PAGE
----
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I recall reading a text where Buddha addressed a supposed monk saying "householder".

If i recall correctly, the monk said that he wasn't a householder and Buddha explained the meaning of that.

I am pretty sure it's in the pali canon and am looking for the text.

Thanks

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I've found it, mn54. Remembered it wrong.

Potaliya the householder, while walking and wandering for exercise, wearing full dress with parasol and sandals, also went to the grove, and having entered the grove, he went to the Blessed One and exchanged greetings with him. When this courteous and amiable talk was finished, he stood at one side. The Blessed One said to him: “There are seats, householder, sit down if you like.”

When this was said, the householder Potaliya thought: “The recluse Gotama addresses me as ‘householder,’” and angry and displeased, he remained silent.

A second time the Blessed One said to him: “There are seats, householder, sit down if you like.” And a second time the householder Potaliya thought: “The recluse Gotama addresses me as ‘householder,’” and angry and displeased, he remained silent.

A third time the Blessed One said to him: “There are seats, householder, sit down if you like.” When this was said, the householder Potaliya thought: “The recluse Gotama addresses me as ‘householder,’” and angry and displeased, he said to the Blessed One: “Master Gotama, it is neither fitting nor proper that you address me as ‘householder.’”

“Householder, you have the aspects, marks, and signs of a householder.”

“Nevertheless, Master Gotama, I have given up all my works and cut off all my affairs.”

“In what way, householder, have you given up all your works and cut off all your affairs?”

“Master Gotama, I have given all my wealth, grain, silver, and gold to my children as their inheritance. I do not advise or blame them about such matters but merely live on food and clothing. That is how I have given up all my works and cut off all my affairs.”

“Householder, the cutting off of affairs as you describe it is one thing, but in the Noble One’s Discipline the cutting off of affairs is different.”

“What is the cutting off of affairs like in the Noble One’s Discipline, venerable sir? It would be good, venerable sir, if the Blessed One would teach me the Dhamma, showing what the cutting off of affairs is like in the Noble One’s Discipline.”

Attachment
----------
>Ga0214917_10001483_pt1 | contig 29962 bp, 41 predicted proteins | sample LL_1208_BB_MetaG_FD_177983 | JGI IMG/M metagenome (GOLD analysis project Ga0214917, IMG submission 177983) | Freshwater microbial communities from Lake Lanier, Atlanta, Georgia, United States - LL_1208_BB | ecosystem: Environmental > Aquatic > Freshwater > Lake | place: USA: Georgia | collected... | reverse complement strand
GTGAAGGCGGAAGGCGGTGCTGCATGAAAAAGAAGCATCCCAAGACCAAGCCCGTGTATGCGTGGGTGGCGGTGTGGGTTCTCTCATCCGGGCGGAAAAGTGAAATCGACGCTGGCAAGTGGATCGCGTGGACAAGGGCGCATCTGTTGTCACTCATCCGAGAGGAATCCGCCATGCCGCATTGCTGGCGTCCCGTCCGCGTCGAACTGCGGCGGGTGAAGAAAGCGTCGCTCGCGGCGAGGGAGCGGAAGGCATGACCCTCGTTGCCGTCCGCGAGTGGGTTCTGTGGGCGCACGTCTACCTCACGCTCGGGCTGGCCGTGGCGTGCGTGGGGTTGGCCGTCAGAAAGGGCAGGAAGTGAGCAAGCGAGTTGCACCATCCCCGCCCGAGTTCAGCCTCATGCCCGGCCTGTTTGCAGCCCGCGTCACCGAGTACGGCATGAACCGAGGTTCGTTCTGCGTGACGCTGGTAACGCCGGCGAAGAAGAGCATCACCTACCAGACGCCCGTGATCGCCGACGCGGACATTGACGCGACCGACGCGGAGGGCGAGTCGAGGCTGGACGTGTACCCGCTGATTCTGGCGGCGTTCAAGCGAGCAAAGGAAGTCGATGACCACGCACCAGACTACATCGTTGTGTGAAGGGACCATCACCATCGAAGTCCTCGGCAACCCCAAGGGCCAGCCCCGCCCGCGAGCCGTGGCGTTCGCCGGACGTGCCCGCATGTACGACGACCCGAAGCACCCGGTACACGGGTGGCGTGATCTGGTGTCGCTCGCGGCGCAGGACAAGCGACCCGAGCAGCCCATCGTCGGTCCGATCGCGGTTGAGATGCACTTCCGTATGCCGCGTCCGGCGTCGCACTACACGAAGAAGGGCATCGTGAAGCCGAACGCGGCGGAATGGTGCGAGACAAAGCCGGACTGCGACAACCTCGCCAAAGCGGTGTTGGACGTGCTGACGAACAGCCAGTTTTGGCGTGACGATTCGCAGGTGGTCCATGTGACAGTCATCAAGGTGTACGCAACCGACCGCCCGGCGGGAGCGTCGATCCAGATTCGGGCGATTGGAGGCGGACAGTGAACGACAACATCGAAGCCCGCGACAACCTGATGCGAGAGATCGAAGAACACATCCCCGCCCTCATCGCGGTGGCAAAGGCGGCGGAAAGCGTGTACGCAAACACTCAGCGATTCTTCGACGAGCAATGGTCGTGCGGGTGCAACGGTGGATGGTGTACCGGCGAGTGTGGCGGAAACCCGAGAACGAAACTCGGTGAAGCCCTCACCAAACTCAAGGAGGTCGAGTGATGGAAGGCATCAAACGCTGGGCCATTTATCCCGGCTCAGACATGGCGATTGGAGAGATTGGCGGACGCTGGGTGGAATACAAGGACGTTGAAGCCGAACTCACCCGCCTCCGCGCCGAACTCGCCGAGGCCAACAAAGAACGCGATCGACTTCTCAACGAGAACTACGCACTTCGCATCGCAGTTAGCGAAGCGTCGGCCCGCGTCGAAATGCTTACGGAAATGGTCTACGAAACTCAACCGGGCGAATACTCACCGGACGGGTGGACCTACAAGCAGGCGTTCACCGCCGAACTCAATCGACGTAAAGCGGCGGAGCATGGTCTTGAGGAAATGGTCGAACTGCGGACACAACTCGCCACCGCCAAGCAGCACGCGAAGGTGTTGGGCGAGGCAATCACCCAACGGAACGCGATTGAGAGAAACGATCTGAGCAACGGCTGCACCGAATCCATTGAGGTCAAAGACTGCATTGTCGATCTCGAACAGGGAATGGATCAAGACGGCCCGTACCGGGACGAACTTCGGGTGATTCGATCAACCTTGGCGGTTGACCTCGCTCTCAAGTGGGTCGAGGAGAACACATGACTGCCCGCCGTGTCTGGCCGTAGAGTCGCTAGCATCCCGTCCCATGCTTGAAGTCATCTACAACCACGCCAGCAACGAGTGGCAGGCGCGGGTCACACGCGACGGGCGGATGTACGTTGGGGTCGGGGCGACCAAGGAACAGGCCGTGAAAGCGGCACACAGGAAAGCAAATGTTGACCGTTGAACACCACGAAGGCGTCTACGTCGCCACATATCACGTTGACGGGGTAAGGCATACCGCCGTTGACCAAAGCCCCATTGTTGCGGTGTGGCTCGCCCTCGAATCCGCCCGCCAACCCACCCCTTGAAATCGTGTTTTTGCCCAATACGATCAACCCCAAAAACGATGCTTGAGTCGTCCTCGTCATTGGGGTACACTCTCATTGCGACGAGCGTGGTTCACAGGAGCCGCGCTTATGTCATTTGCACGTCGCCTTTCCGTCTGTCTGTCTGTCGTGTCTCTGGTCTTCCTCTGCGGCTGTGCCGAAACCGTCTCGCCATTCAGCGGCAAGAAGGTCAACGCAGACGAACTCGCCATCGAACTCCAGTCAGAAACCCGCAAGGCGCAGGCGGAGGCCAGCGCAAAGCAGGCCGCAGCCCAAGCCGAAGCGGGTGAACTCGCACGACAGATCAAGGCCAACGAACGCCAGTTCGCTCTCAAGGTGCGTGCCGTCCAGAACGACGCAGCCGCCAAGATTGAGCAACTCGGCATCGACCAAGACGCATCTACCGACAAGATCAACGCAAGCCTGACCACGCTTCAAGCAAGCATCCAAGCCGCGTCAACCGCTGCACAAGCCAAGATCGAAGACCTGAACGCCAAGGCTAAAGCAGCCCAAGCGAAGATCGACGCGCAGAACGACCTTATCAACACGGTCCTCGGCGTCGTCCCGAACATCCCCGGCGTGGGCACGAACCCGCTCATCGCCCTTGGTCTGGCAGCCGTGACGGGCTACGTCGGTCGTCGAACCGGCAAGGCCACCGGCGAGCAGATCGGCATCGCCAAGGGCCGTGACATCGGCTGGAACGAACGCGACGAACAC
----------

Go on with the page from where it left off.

“Then listen, householder, and attend closely to what I shall say.”

“Yes, venerable sir,” Potaliya the householder replied. The Blessed One said this:

“Householder, there are these eight things in the Noble One’s Discipline that lead to the cutting off of affairs. What are the eight? With the support of the non-killing of living beings, the killing of living beings is to be abandoned. With the support of taking only what is given, the taking of what is not given is to be abandoned. With the support of truthful speech, false speech is to be abandoned. With the support of unmalicious speech, malicious speech is to be abandoned. With the support of no rapacity and greed, rapacity and greed are to be abandoned. With the support of no spite and scolding, spite and scolding are to be abandoned. With the support of no anger and irritation, anger and irritation are to be abandoned. With the support of non-arrogance, arrogance is to be abandoned. These are the eight things, stated in brief without being expounded in detail, that lead to the cutting off of affairs in the Noble One’s Discipline.”

“Venerable sir, it would be good if, out of compassion, the Blessed One would expound to me in detail these eight things that lead to the cutting off of affairs in the Noble One’s Discipline, which have been stated in brief by the Blessed One without being expounded in detail.”

“Then listen, householder, and attend closely to what I shall say.” [...]mn54

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